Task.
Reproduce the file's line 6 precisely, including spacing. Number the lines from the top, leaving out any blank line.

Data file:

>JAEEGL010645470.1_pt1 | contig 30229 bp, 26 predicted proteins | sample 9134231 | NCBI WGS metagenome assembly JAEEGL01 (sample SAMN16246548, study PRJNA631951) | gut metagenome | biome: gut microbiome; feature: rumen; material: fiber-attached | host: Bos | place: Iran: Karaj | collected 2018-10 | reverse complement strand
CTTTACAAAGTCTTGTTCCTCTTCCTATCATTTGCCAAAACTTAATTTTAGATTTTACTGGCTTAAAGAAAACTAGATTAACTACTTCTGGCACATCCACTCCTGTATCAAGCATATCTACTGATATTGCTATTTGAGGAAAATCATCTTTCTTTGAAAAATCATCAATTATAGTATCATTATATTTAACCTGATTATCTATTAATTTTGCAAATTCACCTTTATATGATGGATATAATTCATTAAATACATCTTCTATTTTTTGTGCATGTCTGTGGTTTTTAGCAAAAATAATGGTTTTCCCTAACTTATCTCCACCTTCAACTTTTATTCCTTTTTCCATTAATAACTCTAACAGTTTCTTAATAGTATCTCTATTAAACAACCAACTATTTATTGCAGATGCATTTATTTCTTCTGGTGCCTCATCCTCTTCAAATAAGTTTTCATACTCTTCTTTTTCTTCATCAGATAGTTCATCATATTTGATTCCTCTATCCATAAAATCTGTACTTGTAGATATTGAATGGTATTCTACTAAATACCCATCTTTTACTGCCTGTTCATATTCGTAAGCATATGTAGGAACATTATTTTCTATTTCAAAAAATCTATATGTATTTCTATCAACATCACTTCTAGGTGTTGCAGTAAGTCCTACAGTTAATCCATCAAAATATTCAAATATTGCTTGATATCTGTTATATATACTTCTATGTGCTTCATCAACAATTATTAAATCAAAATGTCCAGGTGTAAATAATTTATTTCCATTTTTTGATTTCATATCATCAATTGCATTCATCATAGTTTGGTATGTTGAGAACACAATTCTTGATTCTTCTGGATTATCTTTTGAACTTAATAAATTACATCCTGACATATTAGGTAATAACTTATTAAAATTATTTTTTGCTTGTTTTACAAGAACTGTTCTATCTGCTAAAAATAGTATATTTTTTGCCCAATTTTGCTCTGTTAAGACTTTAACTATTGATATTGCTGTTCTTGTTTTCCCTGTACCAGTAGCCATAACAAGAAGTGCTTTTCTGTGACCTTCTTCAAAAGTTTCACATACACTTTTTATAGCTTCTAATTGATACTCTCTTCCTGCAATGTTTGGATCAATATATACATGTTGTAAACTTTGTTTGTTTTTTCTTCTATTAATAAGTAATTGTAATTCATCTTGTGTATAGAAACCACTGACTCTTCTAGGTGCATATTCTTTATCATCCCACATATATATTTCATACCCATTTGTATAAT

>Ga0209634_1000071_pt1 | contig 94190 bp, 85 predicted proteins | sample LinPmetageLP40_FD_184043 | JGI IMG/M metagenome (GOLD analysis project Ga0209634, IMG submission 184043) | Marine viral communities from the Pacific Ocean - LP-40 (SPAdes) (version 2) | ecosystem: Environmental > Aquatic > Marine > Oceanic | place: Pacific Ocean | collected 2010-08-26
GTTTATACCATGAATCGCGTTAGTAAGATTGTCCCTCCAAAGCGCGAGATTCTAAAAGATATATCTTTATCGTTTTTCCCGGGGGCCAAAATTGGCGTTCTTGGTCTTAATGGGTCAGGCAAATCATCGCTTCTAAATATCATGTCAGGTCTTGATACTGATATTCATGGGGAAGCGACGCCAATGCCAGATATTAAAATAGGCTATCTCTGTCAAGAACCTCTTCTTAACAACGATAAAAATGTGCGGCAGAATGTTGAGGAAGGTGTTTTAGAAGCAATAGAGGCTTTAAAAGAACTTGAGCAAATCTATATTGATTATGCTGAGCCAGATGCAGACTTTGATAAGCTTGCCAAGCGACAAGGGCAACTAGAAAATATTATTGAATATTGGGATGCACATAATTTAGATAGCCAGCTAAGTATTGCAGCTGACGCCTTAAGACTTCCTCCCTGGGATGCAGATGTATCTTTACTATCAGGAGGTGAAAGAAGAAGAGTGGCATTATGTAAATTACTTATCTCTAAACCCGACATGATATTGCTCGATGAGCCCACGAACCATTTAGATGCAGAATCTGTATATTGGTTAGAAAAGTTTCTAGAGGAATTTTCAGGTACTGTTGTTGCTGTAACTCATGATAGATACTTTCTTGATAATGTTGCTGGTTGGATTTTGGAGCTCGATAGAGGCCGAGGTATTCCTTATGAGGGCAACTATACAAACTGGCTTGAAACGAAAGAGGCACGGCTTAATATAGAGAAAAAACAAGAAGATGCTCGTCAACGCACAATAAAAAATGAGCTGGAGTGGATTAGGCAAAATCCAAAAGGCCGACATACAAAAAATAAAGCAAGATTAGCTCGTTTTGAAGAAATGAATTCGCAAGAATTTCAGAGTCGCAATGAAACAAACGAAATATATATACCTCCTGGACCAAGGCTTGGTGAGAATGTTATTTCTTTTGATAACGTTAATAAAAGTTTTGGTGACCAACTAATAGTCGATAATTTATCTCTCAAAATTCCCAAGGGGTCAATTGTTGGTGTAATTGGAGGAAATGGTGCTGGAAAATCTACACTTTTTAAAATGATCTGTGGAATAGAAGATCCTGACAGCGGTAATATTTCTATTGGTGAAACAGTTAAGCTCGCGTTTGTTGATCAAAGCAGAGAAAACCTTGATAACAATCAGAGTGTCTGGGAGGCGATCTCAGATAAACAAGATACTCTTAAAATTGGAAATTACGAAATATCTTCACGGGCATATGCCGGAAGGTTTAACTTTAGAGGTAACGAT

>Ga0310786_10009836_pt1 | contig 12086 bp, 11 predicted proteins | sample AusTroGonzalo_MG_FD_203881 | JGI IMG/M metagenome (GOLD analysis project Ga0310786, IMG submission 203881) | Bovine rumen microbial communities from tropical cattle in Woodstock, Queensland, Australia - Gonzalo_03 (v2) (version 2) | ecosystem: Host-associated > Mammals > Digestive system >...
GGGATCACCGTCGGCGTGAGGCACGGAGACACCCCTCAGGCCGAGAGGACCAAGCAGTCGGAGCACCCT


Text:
GGGATCACCGTCGGCGTGAGGCACGGAGACACCCCTCAGGCCGAGAGGACCAAGCAGTCGGAGCACCCT